While perusing Laura Fenton’s new book,
, we were happy to see designer The Little Book of Living Small Glenn Ban‘s compact East Hamptons home featured. Julie wrote about his Provincetown cottage a few years ago, and it remains one of our favorite beach houses we’ve covered on our site.
No surprise, Glenn’s Long Island hideaway, measuring just 600 square feet, is just as charming and refined. “I’ve always lived in smaller spaces. I connect with them. I like being able to see a home and its intentions,” he tells us, while conceding that “living small does force you to make choices, but it doesn’t mean you can’t be creative.”
No, it doesn’t. And this tidy little home is proof of that. Built in the early 1800s as just a single room, it was used mainly as an artists’ retreat. Though more rooms (two bedrooms, a kitchen, and a bathroom) were added in later years, it remains a humble, characterful abode—just the way Glenn prefers it.
Join us for a tour.
Photography by Weston Wells, from Laura Fenton’s
. The Little Book of Living Small Above: Glenn transformed the enclosed porch into a mudroom/reading room. His affinity for a neutral palette, natural textures, and vintage and antique objects is clear from the get-go. Above: Glenn sold this house this past summer (he has since resettled in nearby Sag Harbor). His favorite room while living here, though, was this one: “It has wonderful natural light and allowed me to create a cozy spot to read or just drop towels after the beach.” Above: The Donald Judd-inspired plywood daybed was built for his old home but fit nicely here. Above it hangs a photograph of a Cape Cod beach by his friend Barry Balczun. Above: Another favorite feature: the wooden ceiling beams in the living room, the original “single room” from the 1800s. Above: “I love vintage furniture and objects and include them not only in my home, but also my clients’ homes. I think they offer a level of interest that’s necessary when developing an interior. My favorite resources are online auctions, 1stdibs, Chairish, Etsy, but I also love a good tag sale, vintage shop, or flea market.” Above: Two modest-sized bedrooms, nearly identical in size are just off the main living area. Above: Each bedroom is big enough for just a bed and a couple pieces of small furniture. Above: While collections of his favorite objects and art can be found in the main living areas, the sleeping quarters remain pleasingly serene and bare. Above: A Saarinen table in the dining area is a modern counterpoint to antique wooden chairs. Above: The kitchen, humble and practical, was left untouched. Above: Glenn brought in a large bookcase for more storage in the kitchen. “Play with scale,” he advises. “Sometimes people tend to buy furniture and objects that are too small. Take a risk. Bring in something a little off. Often that’s what a space needs.” Above: The exterior is clad in classic cedar shingles.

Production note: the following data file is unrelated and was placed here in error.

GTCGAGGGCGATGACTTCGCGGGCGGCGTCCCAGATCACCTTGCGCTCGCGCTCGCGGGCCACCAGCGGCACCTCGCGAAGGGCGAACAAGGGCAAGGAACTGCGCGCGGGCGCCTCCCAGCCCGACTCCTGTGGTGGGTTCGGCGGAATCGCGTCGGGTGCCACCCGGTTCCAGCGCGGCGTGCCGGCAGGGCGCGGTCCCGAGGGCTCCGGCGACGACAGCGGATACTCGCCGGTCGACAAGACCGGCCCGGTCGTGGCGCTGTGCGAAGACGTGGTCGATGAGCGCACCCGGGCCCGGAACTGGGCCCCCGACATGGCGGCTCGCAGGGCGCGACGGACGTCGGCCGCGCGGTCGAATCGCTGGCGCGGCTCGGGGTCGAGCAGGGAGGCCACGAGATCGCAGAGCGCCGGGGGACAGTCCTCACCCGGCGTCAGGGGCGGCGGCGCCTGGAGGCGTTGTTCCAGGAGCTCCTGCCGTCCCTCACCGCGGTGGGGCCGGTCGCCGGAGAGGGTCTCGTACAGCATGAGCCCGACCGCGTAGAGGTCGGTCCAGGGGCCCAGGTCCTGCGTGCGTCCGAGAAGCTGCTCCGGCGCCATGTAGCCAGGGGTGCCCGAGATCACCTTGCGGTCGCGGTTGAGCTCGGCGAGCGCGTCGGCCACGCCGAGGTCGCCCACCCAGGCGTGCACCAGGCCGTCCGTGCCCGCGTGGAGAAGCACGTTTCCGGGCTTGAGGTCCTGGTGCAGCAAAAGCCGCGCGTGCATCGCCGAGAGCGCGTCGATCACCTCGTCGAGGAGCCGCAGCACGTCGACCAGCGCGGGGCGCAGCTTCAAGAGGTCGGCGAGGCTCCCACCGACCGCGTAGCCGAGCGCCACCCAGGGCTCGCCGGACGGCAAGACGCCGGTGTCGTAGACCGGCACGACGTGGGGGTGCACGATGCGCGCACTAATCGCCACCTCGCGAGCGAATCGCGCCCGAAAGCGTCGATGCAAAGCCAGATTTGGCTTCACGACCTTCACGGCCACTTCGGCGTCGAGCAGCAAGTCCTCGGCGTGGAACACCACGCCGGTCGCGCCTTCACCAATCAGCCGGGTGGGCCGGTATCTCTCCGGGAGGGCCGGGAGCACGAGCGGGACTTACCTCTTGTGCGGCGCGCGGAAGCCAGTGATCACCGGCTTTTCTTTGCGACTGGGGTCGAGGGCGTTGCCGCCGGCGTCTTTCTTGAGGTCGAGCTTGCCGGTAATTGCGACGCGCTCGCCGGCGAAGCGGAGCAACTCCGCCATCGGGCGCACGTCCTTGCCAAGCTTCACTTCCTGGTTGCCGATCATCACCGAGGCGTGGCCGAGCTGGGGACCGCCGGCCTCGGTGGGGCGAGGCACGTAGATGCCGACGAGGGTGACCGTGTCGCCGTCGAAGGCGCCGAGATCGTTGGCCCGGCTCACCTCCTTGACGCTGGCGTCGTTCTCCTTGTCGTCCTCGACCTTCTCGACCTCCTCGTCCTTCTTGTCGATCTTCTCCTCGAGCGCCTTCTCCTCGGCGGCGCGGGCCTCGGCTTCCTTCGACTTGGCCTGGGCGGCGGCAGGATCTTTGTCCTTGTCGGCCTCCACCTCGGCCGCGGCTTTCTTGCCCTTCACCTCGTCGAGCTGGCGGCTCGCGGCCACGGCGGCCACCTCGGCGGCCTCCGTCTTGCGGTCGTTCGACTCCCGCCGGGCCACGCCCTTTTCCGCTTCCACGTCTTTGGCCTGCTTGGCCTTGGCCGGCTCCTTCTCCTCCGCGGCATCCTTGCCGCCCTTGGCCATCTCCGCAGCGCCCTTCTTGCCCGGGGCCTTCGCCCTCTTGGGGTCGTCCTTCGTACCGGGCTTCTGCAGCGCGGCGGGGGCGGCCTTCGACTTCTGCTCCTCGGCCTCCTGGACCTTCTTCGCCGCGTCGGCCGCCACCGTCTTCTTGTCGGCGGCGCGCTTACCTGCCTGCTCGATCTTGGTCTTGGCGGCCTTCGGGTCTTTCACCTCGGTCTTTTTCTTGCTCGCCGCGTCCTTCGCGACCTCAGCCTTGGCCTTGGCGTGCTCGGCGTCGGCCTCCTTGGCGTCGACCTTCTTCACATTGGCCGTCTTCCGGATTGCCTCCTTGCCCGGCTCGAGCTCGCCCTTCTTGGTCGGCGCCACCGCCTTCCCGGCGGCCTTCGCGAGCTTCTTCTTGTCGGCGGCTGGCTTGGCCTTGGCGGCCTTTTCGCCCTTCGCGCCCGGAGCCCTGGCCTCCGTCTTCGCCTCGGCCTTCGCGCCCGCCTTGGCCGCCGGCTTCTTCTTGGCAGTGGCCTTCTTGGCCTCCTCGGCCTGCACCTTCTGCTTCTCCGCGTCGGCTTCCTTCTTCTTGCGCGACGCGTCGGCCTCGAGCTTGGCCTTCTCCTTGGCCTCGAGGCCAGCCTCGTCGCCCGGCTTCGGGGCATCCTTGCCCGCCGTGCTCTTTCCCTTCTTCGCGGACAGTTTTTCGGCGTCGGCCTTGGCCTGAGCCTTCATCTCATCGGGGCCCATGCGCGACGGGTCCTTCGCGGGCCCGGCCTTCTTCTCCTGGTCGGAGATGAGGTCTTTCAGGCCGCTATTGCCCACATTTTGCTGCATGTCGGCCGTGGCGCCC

For more Long Island summer homes we admire, see: